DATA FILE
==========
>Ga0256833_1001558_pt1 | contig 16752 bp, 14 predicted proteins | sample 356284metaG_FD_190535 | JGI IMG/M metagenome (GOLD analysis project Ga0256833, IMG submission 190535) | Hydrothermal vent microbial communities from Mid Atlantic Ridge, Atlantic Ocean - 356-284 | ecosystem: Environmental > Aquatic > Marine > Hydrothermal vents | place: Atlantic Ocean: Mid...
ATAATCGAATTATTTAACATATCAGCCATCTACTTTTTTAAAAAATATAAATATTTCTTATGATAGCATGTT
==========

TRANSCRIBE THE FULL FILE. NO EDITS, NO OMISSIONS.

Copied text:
>Ga0256833_1001558_pt1 | contig 16752 bp, 14 predicted proteins | sample 356284metaG_FD_190535 | JGI IMG/M metagenome (GOLD analysis project Ga0256833, IMG submission 190535) | Hydrothermal vent microbial communities from Mid Atlantic Ridge, Atlantic Ocean - 356-284 | ecosystem: Environmental > Aquatic > Marine > Hydrothermal vents | place: Atlantic Ocean: Mid...
ATAATCGAATTATTTAACATATCAGCCATCTACTTTTTTAAAAAATATAAATATTTCTTATGATAGCATGTT